Friday, September 9, 2016
Thursday, September 8, 2016
By the arrival of the twentieth century in the western Massachusetts city of Springfield, there was a mood of such robust swagger that nothing seemed impossible, Her citizens considered themselves uniquely energetic, optimistic, and self-reliant. They bragged about their Yankee ingenuity. Factories were pioneering in mass production, yielding a torrent of moving things; guns, watches, machine parts, bicycles, motorcycles, tires, toys, ice skates, roller skates, railroad and trolley cars, and both Duryea and Knox gasoline-powered automobiles. Such a pace encouraged eccentrics and inventors, and, as the population passed sixty-two thousand, tinkering was everyman's pastime, and patents a common dream.
-Judith and Neil Morgan, Dr. Seuss & Mr. Geisel
Wednesday, September 7, 2016
Rule 7: So much of what you want, including happiness, love, affluence, wisdom, authenticity, good health and longevity is available to you now. Seize it.
-Nicholas Bate, as lifted from here
The Democratic press, led by the Washington Globe, constantly stressed the fact that the difference between the two parties was the difference between "the poor and the rich." And some Whig newspapers openly conceded that they had no problem with this simplistic explanation; only they insisted upon more accurate definition of the word "rich." Asked the New York American on June 20, 1834: "Who are the rich men of our country? They are the enterprizing mechanic, who raises himself by his ingenious labors from the dust and turmoil of his workshop, to an abode of ease and elegance; the industrious tradesman, whose patient frugality enables him at last to accumulate enough to forego the duties of the counter and indulge a well-earned leisure." Merchants and traders and mechanics - these are the Whigs, proclaimed the New York American, and they maintain written law and legitimate authority against sycophancy and arbitrary rule by one man.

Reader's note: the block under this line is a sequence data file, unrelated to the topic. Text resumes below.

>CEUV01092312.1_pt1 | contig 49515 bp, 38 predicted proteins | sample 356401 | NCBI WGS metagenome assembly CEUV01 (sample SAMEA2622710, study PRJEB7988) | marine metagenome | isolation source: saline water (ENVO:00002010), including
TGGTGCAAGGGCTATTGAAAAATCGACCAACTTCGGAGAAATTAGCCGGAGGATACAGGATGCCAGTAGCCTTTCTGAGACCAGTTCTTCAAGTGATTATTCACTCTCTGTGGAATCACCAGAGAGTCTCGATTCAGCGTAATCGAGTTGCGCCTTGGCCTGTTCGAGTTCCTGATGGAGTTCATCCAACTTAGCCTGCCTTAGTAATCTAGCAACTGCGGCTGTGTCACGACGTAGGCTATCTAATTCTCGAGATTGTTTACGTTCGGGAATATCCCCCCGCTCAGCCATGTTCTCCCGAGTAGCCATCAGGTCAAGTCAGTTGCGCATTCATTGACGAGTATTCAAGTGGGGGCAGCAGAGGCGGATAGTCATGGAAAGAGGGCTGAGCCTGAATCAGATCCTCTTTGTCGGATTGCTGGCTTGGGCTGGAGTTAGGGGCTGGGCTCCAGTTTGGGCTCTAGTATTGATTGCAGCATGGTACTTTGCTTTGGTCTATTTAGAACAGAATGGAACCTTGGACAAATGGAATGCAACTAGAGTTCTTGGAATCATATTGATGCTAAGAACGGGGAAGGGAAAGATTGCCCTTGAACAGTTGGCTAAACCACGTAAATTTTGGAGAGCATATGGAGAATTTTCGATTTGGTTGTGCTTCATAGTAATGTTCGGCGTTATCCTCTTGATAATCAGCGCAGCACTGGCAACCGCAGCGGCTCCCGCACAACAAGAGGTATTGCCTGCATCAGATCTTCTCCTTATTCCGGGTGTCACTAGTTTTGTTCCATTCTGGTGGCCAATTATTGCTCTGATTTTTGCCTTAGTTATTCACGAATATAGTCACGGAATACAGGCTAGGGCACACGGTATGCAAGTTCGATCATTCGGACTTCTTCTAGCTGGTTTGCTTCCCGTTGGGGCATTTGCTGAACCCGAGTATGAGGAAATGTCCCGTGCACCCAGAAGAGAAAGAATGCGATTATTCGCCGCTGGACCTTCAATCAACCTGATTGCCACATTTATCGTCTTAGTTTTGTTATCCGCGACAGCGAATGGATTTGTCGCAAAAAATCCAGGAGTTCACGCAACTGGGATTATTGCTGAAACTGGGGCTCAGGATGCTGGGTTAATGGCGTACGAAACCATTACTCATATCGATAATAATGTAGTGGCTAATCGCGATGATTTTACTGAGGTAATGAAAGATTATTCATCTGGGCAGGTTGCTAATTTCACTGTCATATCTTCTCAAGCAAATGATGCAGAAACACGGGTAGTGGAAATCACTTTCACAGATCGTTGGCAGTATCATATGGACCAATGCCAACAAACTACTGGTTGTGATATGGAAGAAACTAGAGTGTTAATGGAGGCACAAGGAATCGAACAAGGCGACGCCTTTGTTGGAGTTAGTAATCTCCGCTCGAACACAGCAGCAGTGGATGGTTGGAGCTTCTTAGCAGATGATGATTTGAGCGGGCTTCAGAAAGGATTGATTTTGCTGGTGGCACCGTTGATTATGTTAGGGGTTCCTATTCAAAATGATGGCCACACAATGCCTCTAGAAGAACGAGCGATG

-Robert V. Remini, Henry Clay: Statesman for the Union
"Peace is absolutely a choice and a decision, although not a popular one in our society, despite the rhetoric about the term. The decision to overlook the seeming inequalities of life instead of reacting to them is certainly a choice."
-David R. Hawkins